The determinants of Islamic bank capital decisions
M. Kabir Hassan and
William J. Hippler
Emerging Markets Review, 2018, vol. 35, issue C, 48-68
We report new evidence on the bank and institutional determinants of Islamic bank capital ratios in 28 countries between 1999 and 2013. Overall, we find that smaller, more profitable, and highly liquid Islamic banks are more highly capitalized. Additionally, improvements in the economic and financial environments and market discipline within a country correspond with higher Islamic bank capitalization. The results shed light on the impact that Sharia'a law restrictions have on Islamic banking capitalization. Our findings are most robust to banks that choose to hold capital well in excess of that required by regulators, consistent with traditional capital structure theory. Our results highlight the role that stable economic and political systems play in improving bank capitalization and reducing financial sector risk. By reducing political instability and corruption, improving legal systems, and encouraging access to capital markets, policymakers may incentivize managers to make financing decisions that increase the capitalization of the Islamic banking industry in developing countries.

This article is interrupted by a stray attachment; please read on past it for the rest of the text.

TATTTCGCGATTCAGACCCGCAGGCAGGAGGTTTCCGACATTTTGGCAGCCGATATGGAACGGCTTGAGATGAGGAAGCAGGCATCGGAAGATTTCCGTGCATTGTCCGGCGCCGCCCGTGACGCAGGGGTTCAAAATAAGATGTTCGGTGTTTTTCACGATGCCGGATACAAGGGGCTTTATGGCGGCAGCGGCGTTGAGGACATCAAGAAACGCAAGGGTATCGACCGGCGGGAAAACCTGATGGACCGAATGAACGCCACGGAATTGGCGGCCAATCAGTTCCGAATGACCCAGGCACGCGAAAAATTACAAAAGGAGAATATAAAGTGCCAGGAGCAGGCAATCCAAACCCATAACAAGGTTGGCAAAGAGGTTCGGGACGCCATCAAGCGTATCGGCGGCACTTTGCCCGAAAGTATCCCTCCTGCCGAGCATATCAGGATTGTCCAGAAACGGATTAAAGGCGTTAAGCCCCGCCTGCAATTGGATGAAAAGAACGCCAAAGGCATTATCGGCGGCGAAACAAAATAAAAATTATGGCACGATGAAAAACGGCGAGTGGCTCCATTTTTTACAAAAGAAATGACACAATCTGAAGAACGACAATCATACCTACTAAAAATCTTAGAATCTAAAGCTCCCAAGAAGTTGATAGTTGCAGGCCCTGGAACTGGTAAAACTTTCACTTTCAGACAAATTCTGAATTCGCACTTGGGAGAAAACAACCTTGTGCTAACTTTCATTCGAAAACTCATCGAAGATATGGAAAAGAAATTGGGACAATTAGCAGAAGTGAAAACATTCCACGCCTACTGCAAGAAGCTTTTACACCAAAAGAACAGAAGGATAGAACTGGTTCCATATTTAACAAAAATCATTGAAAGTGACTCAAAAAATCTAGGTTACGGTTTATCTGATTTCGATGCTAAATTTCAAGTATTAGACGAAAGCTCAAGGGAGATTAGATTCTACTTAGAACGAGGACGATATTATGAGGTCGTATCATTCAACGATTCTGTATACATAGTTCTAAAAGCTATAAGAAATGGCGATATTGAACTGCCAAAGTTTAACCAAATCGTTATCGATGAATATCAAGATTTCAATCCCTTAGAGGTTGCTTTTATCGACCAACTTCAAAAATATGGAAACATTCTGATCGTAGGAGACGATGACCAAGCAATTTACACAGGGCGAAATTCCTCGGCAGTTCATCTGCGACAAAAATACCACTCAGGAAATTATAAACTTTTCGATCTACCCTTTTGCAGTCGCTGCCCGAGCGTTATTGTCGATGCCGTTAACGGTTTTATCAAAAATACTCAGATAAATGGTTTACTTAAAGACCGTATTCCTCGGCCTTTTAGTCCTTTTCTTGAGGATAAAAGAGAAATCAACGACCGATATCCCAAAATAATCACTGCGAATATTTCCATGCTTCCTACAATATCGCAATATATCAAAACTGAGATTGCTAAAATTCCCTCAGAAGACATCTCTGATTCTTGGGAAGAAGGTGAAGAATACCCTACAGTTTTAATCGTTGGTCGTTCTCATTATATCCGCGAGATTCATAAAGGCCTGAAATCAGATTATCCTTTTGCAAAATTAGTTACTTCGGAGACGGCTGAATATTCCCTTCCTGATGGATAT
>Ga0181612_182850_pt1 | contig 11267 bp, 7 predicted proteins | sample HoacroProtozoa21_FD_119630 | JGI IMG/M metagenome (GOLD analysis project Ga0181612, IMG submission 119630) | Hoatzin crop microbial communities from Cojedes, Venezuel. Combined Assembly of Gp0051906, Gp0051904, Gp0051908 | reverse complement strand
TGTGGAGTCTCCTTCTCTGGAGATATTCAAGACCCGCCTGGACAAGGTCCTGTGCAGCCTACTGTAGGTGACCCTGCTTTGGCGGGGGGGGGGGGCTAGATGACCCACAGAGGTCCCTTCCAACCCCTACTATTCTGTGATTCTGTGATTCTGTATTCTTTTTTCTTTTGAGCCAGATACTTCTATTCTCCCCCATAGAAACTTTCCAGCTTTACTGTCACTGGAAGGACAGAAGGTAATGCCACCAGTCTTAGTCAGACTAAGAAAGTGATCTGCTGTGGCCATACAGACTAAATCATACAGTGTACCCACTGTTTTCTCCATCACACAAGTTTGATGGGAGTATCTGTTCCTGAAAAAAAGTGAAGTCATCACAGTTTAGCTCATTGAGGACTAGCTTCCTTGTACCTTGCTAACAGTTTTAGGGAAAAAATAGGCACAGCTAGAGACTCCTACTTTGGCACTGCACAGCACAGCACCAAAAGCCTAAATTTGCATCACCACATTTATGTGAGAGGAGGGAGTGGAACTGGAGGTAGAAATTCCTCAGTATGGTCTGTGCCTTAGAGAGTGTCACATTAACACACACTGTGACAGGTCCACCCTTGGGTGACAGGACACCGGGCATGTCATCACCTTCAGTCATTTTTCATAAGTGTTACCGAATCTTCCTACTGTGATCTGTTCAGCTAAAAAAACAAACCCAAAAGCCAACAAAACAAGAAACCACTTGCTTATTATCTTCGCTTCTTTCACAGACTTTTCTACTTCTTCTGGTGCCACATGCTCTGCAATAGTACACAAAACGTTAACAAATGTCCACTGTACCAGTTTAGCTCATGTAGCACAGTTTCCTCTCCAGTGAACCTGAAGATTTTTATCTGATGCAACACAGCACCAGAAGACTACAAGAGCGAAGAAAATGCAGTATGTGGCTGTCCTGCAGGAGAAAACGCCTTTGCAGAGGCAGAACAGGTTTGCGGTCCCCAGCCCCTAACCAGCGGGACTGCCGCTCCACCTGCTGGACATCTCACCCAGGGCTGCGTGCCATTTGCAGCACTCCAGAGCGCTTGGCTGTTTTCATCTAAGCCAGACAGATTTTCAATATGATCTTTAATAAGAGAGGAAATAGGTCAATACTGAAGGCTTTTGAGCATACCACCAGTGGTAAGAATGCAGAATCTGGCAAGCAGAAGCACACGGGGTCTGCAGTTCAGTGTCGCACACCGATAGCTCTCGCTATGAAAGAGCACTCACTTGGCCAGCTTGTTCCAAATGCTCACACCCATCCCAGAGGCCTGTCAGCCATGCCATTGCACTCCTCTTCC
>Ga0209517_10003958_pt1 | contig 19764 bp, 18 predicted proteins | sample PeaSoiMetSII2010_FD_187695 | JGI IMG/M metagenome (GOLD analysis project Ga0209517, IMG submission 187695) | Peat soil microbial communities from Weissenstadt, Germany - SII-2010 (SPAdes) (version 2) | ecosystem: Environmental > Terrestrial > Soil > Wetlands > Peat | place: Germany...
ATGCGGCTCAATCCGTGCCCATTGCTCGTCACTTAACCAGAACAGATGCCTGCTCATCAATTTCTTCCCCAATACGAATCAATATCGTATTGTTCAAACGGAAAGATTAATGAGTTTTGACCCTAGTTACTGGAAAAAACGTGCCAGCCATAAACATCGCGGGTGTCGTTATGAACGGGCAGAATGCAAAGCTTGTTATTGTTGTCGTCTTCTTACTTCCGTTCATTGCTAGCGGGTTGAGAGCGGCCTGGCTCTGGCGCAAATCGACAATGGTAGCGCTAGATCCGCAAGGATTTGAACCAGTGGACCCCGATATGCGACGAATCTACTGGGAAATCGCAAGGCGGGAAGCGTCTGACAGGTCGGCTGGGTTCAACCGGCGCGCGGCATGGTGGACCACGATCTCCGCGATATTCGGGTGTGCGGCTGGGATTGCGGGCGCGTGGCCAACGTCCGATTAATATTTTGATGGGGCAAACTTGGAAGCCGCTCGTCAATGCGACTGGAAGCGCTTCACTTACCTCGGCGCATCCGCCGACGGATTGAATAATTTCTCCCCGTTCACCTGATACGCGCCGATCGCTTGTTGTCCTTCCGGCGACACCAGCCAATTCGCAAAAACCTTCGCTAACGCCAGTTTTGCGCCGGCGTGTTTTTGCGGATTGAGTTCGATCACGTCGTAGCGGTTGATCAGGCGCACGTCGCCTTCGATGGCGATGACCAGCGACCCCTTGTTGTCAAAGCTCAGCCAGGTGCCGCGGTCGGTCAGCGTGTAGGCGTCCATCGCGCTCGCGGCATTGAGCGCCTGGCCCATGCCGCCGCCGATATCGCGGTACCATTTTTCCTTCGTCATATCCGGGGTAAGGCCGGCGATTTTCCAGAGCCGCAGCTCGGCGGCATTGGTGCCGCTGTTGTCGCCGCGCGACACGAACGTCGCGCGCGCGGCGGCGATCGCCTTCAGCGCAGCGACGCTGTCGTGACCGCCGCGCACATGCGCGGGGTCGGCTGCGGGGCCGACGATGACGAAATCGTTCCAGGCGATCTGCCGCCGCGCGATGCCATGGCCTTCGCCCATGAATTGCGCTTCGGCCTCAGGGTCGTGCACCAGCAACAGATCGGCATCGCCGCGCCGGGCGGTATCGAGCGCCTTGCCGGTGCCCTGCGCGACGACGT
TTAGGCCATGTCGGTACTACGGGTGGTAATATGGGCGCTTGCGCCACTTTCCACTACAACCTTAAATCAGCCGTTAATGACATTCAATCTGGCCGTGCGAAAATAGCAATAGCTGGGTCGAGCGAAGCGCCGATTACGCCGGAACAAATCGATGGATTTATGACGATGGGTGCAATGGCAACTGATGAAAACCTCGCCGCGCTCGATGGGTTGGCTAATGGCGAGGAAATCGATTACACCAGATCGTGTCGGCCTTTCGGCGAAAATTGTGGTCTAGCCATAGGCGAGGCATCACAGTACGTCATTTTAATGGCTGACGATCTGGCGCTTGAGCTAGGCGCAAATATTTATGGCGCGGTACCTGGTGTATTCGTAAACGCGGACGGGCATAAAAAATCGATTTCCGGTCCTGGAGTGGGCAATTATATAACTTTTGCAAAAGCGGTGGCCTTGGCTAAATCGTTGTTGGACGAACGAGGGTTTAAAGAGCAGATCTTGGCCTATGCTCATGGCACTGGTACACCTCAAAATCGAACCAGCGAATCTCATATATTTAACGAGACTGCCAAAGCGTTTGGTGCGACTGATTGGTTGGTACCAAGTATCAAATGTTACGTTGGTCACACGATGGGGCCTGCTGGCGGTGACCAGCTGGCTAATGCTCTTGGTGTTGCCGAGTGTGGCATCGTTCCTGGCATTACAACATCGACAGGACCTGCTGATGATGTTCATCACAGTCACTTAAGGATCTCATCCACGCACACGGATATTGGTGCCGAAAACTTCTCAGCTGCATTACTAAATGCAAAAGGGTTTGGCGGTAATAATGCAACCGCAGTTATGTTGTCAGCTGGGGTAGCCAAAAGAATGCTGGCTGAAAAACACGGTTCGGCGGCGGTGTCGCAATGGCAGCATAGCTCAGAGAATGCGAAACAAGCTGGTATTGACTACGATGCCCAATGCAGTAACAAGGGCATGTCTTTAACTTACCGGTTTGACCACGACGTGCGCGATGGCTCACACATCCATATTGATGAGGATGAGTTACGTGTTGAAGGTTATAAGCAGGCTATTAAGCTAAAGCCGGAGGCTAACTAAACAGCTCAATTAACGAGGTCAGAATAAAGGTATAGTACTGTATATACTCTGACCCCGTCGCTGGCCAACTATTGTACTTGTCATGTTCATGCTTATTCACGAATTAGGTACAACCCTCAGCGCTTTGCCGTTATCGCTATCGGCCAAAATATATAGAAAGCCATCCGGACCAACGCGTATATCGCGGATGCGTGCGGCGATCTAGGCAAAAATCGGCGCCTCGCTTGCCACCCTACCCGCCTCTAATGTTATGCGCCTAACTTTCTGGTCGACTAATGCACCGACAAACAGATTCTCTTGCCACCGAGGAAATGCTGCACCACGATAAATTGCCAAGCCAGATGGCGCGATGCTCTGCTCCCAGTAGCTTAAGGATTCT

Keywords: Bank capitalization; Islamic banking; Institutional environment; Political distress; Market discipline; Democracy (search for similar items in EconPapers)
JEL-codes: G24 G32 K22 (search for similar items in EconPapers)
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Persistent link: https://EconPapers.repec.org/RePEc:eee:ememar:v:35:y:2018:i:c:p:48-68
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